We’ve all done it.
We’ve taken a quick selfie and posted it on Facebook or Instagram. We’ve checked in online to a retail story, maybe to access some sort of discount. We’ve Tweeted about our experience at an amusement park or a restaurant or a movie theatre.
Well, it turns out that that all adds up to more than just millennial chatter.
Twitter meanwhile sells data to banks and hedge funds directly.
The service offered by Foursquare and Twitter is evidence of the growing use of “alternative data” on Wall Street.
This world of alternative data is comprised of obscure data sets that can be turned into tradable information. The data sets range from weather report to web traffic to satellite imagery.
And this data is beginning to change the face of investing.
Alternative data is increasingly being used by traditional long-short funds, quantitative hedge funds, pension funds and mutual funds to track industries ranging from construction to retail to tech to real estate, according to a panel on CB Insight’s Future of Fintech conference, which took place on Wednesday at the Metropolitan Pavilion.
These alternative data sets are also helping to bring transparency to opaque markets like China, where economic data has known to be inflated.
Twelve million people have opted in to share geolocation data and show every stop they make on Foursquare, the company’s CEO Jeff Glueck said on CB Insight’s panel. This information reveals consumer spending habits in real time.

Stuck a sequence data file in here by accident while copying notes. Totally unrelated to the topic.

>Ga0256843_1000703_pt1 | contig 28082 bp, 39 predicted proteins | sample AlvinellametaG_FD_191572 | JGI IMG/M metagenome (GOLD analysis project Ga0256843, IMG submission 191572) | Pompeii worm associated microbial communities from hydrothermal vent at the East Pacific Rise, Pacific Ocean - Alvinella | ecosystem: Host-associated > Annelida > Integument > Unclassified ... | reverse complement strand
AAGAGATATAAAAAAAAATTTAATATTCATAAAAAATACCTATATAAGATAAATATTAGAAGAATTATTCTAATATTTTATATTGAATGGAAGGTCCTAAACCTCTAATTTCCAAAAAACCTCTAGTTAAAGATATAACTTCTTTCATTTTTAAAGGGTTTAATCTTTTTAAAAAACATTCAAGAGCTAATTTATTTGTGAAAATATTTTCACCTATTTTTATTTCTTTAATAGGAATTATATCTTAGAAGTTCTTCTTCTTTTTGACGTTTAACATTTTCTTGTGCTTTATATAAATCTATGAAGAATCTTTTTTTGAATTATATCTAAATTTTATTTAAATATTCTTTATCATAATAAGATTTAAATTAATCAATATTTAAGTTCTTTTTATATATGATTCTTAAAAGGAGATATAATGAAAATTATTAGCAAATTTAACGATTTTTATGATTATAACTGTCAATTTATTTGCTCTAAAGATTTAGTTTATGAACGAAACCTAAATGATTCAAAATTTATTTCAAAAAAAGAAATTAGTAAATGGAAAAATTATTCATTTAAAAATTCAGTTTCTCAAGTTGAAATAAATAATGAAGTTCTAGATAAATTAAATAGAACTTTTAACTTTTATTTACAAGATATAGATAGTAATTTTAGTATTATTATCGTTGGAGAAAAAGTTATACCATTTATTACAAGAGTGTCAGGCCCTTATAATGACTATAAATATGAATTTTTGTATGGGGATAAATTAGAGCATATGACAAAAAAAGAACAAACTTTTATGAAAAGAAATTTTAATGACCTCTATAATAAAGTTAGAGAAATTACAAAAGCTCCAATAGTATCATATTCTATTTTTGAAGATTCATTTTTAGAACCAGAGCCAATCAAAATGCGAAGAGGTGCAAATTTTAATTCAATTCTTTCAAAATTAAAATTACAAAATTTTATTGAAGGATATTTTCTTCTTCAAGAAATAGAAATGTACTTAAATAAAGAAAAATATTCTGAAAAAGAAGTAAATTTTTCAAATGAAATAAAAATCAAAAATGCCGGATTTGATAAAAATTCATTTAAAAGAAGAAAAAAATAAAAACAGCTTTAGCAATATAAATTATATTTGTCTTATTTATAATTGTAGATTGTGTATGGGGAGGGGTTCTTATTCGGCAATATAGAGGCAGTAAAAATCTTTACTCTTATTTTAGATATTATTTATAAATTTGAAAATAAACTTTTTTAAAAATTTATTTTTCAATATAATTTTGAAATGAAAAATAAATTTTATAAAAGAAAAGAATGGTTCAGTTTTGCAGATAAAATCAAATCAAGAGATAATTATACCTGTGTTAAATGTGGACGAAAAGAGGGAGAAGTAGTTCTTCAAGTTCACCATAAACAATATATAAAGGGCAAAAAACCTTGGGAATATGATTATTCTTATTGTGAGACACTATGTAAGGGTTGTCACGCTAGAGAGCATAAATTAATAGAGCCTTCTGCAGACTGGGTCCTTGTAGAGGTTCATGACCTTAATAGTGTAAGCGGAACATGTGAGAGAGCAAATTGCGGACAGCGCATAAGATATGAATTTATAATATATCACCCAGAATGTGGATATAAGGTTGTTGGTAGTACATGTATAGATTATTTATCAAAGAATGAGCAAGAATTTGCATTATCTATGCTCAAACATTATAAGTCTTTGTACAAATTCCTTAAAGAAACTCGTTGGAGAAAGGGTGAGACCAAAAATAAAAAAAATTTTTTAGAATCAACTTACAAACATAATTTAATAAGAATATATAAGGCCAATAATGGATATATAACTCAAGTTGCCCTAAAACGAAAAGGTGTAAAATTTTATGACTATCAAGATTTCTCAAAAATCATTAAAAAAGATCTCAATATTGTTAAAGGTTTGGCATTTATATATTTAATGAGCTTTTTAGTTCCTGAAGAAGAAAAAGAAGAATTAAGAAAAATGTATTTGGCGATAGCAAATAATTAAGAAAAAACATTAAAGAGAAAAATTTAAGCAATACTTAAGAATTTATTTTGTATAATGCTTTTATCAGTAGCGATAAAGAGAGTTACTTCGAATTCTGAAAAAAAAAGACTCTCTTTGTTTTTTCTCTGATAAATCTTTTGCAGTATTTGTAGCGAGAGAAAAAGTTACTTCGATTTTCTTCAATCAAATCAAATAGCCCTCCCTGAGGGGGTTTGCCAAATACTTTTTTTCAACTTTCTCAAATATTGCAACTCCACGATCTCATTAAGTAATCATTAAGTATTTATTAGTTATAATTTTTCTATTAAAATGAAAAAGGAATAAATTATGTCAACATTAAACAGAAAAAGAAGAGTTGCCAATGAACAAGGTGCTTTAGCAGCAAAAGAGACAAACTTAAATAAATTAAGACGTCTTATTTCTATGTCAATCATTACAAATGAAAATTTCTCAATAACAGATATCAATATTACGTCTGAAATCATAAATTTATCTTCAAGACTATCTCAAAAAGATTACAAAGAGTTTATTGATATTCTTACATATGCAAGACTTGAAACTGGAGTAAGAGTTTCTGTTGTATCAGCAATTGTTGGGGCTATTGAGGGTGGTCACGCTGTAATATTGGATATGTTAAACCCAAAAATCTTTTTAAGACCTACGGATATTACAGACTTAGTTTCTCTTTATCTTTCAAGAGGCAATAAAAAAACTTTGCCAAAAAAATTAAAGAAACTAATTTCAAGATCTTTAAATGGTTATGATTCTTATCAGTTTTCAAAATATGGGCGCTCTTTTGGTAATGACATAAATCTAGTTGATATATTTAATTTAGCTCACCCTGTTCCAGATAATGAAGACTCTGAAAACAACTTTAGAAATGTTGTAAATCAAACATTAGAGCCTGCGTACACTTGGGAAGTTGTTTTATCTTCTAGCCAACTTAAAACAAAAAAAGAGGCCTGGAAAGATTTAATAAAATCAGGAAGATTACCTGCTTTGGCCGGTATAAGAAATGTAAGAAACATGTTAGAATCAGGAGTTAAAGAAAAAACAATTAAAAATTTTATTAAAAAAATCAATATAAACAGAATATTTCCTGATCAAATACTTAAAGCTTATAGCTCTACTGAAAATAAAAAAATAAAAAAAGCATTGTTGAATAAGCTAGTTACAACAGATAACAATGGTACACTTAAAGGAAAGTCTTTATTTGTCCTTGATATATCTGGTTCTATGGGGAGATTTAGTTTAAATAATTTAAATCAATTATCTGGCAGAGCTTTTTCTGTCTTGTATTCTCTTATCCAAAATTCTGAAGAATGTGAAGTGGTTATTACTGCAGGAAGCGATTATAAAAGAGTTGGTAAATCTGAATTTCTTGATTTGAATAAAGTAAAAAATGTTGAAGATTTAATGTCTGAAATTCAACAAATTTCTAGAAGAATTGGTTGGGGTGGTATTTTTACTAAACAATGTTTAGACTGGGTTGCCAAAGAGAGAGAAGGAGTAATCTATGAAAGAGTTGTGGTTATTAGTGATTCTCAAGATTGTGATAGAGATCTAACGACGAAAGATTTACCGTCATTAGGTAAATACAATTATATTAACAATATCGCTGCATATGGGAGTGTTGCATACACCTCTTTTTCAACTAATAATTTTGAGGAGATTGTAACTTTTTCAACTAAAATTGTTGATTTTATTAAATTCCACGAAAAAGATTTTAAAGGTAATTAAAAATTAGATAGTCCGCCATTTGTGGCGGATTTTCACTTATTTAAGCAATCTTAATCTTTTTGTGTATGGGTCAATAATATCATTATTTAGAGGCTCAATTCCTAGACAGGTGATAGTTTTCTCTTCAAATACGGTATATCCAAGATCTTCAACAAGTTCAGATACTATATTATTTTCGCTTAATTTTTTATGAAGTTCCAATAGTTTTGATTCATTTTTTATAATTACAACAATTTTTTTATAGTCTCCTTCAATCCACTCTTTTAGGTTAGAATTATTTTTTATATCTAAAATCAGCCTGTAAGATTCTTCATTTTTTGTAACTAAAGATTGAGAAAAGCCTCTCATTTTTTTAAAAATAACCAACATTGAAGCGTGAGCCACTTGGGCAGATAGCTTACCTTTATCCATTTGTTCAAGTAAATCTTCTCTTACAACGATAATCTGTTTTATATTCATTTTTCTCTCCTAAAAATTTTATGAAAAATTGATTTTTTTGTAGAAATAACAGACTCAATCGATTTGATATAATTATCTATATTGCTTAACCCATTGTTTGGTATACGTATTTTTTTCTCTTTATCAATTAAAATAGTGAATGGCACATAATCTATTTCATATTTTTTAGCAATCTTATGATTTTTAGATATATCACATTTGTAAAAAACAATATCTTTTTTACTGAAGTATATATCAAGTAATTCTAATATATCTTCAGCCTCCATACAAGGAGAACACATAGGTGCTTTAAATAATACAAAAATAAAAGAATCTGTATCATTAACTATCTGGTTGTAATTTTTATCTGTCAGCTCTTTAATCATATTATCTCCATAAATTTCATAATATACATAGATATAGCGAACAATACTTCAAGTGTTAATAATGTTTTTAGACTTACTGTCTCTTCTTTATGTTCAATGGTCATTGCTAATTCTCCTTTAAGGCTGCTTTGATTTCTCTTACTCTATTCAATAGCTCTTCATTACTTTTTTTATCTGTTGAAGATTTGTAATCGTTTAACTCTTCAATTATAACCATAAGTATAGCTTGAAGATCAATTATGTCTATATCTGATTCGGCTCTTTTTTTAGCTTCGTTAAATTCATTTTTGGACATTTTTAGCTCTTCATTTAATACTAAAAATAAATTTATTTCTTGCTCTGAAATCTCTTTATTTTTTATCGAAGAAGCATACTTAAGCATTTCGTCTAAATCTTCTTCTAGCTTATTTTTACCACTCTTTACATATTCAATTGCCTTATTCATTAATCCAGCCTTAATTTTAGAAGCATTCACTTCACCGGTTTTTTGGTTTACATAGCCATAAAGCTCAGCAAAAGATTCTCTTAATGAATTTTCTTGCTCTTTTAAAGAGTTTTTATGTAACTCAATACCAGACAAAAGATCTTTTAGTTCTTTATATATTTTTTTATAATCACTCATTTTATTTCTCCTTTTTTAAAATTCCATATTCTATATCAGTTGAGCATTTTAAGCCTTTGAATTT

Glueck believes that top hedge funds will be paying a premium for unique alternative data capabilities.
“We want to be the Nielson of the real world,” he said.
There are challenges, of course.
Learning where the data is predictive is still a work a progress, for example.
“We are still learning what the predictive power of alternative data is,” said Bina Kalola, a managing director in global banking and markets financial technology investments at Bank of America Merrill Lynch.
“It’s a first mover advantage in this industry.”
And then there is the not insignificant issue of privacy. The room was buzzing with the potential until moderator Robin Wigglesworth of the FT brought up this issue at the CB Insights event.
In the era of big data, where individuals’ every move can be tracked, how we can ensure that privacy is protected?
Matthew Granade, chief market intelligence officer of Point72 Asset Management, explained that funds were only interested in large data sets.
Glueck chimed in, saying: “We’re interested in understanding broad aggregate demographics that reveal trends.”
For example, foot traffic analysis shows that more millennial women are shopping for shoes at DSW instead of Macy’s. That’s interesting. Where Matt went went for coffee one day isn’t.
In other words, the value is in the aggregate data rather than the individual data.
When asked by the audience what alternative data sets they predict for the future, Kalola said that she would like to see data that is able to extract sentiment and the tone of consumers.
Granade said he is interested in seeing data sets that are more applicable to a B2B world rather than just consumers. He would like to see data with industrial implications, for example, that predicts how trucks move across the country.
What’s clear is that in a tough environment for investors, the demand for alternative data is only going to go up.
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